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Elijah N. Perkins v. Towne Dollar and Tobacco, LLC, t/a “The Hot Spot,” and Wail Ayoub, Del. Super., C.A. No. K13C-05-020, Witham, J. (Dec. 4, 2014) (Order)

Superior Court Denies Employee and Employer’s Motion to Exclude Criminal Conviction as a Prior Bad Act

Defendant, Wail Ayoub (“Ayoub”), was an employee of Defendant, Towne Dollar and Tobacco, LLC (“Towne Dollar”). Ayoub accused Plaintiff Elijah N. Perkins (“Plaintiff”) of attempting to pass a counterfeit bill at the register. Ayoub and Plaintiff were allegedly involved in a physical altercation, and Plaintiff brought this personal injury claim for harms suffered as a result of Ayoub’s negligent, reckless, and intentional acts.

The Defendants filed a motion in limine to exclude any reference to Ayoub’s past acts, including a Disorderly Conduct conviction that arose from an incident at Towne Dollar involving a patron whom Ayoub suspected of stealing. If admissible, Defendants sought to have the evidence only admitted for impeachment purposes, as Defendants believed the Plaintiff would seek to introduce the evidence to prove an alleged violent interaction with the Plaintiff.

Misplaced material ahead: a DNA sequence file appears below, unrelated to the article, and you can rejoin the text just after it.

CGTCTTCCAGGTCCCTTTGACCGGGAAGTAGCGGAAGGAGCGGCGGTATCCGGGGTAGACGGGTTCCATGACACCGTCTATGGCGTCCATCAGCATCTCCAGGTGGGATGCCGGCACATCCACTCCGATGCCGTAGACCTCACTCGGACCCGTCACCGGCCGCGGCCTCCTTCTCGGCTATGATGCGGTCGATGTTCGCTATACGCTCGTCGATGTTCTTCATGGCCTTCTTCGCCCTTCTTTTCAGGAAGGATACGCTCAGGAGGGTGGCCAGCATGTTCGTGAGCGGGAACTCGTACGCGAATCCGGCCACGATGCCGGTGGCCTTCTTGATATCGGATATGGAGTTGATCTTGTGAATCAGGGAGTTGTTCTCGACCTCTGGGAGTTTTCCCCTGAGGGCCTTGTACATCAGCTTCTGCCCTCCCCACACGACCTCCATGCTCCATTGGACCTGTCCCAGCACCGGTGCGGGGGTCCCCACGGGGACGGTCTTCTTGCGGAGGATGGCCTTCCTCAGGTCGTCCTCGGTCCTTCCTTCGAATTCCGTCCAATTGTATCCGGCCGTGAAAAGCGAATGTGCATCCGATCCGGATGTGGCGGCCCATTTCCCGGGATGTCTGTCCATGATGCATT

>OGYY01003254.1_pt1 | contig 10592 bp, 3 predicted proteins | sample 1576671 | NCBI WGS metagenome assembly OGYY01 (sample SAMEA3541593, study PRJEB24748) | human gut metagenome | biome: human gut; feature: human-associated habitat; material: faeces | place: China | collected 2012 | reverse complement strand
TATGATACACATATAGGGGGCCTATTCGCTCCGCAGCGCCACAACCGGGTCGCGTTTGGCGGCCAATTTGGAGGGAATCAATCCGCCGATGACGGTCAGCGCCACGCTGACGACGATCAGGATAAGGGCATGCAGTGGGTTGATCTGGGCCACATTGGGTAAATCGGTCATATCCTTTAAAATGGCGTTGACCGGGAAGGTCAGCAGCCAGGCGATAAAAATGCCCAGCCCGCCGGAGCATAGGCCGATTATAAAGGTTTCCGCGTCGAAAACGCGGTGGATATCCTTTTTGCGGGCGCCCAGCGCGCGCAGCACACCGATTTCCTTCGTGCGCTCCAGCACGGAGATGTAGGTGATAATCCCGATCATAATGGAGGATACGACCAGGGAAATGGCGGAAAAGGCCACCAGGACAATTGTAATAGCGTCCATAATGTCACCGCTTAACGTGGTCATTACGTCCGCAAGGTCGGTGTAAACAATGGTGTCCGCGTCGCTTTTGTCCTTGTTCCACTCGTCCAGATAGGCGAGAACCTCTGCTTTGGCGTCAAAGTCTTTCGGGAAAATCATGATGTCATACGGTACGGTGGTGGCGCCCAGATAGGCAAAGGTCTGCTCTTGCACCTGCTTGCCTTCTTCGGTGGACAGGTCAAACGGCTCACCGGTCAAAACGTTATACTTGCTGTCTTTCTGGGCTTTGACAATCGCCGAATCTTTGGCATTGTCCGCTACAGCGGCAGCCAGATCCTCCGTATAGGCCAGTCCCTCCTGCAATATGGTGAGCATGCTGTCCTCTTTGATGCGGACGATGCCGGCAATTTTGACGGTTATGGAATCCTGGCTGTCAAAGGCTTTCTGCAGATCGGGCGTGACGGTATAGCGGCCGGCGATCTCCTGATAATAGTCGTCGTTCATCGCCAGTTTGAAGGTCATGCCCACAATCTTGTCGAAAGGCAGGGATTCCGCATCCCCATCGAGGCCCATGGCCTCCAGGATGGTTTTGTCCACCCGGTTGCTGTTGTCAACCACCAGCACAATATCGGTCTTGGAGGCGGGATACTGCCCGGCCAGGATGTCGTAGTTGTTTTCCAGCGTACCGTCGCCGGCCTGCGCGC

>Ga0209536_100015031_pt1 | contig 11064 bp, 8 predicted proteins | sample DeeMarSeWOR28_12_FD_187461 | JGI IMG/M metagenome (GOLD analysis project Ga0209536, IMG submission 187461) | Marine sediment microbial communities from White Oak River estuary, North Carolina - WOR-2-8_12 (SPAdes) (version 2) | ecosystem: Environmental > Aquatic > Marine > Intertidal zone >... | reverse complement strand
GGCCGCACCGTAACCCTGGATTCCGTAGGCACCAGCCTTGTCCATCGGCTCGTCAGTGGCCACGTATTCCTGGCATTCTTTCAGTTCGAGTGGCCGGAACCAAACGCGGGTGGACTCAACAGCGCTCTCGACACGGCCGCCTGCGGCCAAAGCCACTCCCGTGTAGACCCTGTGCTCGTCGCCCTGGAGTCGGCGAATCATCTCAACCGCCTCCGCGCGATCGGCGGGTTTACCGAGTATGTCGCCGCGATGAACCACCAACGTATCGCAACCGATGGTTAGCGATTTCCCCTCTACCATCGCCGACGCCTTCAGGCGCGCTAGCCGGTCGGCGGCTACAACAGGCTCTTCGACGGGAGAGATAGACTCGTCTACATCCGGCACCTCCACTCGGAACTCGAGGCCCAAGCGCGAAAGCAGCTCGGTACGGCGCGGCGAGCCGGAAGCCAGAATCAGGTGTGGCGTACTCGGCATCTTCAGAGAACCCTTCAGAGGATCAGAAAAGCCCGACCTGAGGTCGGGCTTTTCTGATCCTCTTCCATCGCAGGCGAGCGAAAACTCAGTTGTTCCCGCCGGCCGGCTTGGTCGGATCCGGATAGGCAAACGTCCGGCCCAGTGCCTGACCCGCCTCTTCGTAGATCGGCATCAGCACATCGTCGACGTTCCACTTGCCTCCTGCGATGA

The Plaintiff opposed the motion, indicating that the evidence of the prior act was directly relevant and admissible pursuant to Rules 403 and 404 of the Delaware Uniform Rules of Evidence. The Plaintiff contended that the evidence would be used to show that Towne Dollar was negligent in retaining Ayoub as an employee. Further, Plaintiff was only seeking punitive damages from Towne Dollar.

Although the Court held that the evidence was not admissible to impeach the witness pursuant to Rule 609, the Court denied the motion to exclude any reference to Ayoub’s prior bad acts. In denying the motion, the Court stated that the deciding factor in whether an employer is negligent in hiring is whether the risk of harm from the employee was reasonably foreseeable. In light of this, the Court found that Ayoub’s prior conviction arising in a similar scenario was highly probative and relevant to proving that Ayoub’s behavior in regards to the Plaintiff was reasonably foreseeable to Towne Dollar.

The Court also conducted a Getz analysis and found that: (1) the evidence was material to the issue of whether Towne Dollar knew or should have known of Ayoub’s prior conviction; (2) the conviction addressed whether Towne Dollar was negligent in retaining Ayoub as an employee; (3) the evidence was plain, clear, and conclusive; and (4) was not too remote in time from the proposition sought to be proved; (5) the probative value was high; and (6) the Court would allow the jury to hear a limiting instruction prior to trial.

Therefore, the Court ordered that evidence involving a conviction in a similar scenario was admissible against the Defendants.

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